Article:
Among them, on farm storage of fruits and vegetables (mainly apple) was a major concern in Jumla from value addition prospect. Maintenance of temperature and humidity is a great problem in a mountainous region. In fact, Nepal has been struggling to make radical progress in the field of food preservation (building of cellar store, cold storage, modern collection center,etc;) where R&D in this field has been less. Refrigeration is energy intensive, expensive, not so easy to install and run in remote areas and not always environment friendly. Due to lack of cellar store, substantial amount of apple used to decay after production in Jumla. Market price was not so encouraging.


Hence realizing the critical aspect of apple production, High Value Agriculture Project (HVAP) planned to established apple cellar store at Jumla district. Considering acute energy crisis, the project design and build an economical, eco-friendly, effective and efficient zero energy cellar (a structure which is designed to keep mainly apple then vegetables and some fruits at a stable, temperature and humidity which will prevent them from rotting) by using renewable source of energy (earth) for the community for preserving their farm products for their future use. Hence, the project established zero energy cellar stores at 3 different groups/cooperates i.e. at Mahila Falful Tarkari Krisak Samuha at Taliom, Omgad, Danfe Kalika Krishi Bahuudesiya Sahakarki at Karthik Swami, and Mahila Krishi Bahuudesiya Sahakari Orthu Patmara in Jumla. These constructed units on these area consist interior wall is actually a double wall. Between the two walls there is a layer of gravel and sand. The perimeter of the roof is lined with water pipes. When the water is turned on, it drips down into the sand, which retains the moisture and brings the temperature inside the building down by just a few degrees.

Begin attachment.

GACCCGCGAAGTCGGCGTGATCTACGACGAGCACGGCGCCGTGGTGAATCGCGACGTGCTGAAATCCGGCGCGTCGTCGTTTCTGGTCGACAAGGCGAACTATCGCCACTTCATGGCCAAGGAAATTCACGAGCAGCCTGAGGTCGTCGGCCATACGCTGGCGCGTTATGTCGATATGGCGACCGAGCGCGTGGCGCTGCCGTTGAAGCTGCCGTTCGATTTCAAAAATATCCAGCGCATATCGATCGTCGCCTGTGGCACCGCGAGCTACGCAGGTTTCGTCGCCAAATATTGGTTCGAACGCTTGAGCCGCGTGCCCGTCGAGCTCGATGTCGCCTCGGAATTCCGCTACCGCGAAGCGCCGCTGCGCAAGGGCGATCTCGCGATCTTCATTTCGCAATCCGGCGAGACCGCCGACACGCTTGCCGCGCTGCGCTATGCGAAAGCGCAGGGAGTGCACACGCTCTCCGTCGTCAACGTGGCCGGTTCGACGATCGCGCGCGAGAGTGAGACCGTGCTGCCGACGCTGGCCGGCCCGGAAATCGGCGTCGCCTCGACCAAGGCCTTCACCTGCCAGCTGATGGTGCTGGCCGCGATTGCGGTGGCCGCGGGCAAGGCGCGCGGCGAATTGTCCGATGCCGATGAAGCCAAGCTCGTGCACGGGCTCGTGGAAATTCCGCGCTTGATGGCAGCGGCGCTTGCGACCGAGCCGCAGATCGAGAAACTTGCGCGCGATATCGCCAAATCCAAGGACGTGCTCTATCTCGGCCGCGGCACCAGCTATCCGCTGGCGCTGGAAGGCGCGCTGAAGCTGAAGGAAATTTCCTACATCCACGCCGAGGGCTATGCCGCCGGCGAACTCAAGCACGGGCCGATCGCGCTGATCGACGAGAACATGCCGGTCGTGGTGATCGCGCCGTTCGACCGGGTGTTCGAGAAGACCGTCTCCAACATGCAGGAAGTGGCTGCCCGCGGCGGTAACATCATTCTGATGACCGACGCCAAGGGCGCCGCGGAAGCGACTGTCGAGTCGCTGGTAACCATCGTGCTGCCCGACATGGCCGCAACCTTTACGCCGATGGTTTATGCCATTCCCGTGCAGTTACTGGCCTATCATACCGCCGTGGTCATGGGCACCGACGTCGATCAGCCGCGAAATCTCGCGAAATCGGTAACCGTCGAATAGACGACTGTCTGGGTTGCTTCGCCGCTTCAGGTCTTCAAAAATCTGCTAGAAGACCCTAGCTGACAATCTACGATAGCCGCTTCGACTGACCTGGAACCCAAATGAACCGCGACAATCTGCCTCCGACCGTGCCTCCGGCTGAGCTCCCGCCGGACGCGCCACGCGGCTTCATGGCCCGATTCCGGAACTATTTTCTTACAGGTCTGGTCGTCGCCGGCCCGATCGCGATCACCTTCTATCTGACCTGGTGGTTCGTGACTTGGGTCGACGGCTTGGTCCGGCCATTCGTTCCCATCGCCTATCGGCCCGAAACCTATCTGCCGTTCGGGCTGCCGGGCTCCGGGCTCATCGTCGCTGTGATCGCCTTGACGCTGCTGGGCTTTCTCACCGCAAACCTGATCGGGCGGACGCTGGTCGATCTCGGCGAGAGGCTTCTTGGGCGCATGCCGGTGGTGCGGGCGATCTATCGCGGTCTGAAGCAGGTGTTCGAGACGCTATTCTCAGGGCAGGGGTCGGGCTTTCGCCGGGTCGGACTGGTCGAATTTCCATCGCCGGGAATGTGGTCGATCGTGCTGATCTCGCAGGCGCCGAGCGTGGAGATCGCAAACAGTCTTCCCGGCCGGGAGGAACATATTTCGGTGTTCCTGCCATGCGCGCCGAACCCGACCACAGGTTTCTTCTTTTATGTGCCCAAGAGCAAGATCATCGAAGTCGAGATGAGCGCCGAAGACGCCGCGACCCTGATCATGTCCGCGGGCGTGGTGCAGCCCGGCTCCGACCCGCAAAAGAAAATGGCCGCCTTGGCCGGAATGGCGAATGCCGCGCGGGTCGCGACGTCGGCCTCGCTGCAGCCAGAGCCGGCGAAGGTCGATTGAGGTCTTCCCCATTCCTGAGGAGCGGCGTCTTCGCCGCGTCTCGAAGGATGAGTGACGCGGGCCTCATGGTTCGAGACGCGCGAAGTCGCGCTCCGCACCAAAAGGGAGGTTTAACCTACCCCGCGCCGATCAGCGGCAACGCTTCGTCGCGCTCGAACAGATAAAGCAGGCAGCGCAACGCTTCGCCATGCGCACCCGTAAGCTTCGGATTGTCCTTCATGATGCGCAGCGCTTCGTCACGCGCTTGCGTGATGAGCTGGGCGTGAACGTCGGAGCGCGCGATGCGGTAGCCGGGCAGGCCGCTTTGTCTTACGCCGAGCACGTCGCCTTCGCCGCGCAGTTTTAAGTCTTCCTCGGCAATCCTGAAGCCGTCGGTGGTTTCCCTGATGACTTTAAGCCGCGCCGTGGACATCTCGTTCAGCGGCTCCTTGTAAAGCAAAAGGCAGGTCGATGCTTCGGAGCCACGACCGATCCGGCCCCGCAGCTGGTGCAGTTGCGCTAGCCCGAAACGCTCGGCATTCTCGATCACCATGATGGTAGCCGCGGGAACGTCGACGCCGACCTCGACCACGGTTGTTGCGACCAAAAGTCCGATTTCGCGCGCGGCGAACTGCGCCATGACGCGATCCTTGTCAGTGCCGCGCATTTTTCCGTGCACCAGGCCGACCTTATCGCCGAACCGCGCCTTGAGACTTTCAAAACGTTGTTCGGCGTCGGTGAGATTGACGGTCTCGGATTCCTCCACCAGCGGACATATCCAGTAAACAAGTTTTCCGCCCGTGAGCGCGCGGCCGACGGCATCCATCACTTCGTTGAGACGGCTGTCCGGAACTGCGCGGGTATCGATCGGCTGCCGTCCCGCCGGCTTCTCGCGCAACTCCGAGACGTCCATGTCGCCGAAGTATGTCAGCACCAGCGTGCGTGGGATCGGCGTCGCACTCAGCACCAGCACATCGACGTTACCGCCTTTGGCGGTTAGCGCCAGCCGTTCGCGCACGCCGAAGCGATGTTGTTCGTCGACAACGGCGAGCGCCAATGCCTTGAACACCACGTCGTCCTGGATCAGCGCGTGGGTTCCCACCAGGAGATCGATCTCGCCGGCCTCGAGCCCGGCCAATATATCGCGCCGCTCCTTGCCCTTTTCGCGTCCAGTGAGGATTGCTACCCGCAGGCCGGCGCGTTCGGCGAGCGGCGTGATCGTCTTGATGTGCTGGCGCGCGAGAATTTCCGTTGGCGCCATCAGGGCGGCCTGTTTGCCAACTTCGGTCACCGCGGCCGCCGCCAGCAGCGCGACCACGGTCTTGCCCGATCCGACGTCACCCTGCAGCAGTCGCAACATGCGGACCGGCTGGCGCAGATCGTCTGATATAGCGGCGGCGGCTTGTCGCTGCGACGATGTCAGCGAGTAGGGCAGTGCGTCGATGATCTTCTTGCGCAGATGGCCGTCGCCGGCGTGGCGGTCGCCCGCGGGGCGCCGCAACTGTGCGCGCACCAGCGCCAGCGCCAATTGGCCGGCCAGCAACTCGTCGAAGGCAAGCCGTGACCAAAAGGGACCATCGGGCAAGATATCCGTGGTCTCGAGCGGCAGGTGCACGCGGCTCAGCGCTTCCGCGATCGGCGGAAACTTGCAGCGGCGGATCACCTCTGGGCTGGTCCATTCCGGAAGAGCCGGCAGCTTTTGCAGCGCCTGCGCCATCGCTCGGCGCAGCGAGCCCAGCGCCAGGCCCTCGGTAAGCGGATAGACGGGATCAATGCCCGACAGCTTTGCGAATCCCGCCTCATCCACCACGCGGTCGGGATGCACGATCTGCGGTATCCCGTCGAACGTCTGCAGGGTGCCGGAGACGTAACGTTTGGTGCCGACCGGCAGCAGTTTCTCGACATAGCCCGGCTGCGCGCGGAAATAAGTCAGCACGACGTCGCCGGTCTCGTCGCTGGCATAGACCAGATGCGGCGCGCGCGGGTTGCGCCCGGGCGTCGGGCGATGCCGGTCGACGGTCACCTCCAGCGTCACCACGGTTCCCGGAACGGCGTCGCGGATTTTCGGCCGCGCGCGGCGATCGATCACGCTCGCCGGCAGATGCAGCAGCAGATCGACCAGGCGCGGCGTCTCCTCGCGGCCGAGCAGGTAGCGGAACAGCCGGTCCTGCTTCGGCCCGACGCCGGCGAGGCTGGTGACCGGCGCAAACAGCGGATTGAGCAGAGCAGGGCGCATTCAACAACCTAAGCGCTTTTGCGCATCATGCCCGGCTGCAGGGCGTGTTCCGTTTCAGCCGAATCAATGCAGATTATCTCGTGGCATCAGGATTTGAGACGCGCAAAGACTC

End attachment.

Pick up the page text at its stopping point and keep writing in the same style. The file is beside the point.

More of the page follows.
It’s this small temperature and humidity change that makes a big difference. Amazingly, fruit especially apple stored in Zero-Energy units stays fresh for additional five to six months, allowing farmers to sell it well after the harvest period, garnering more profit.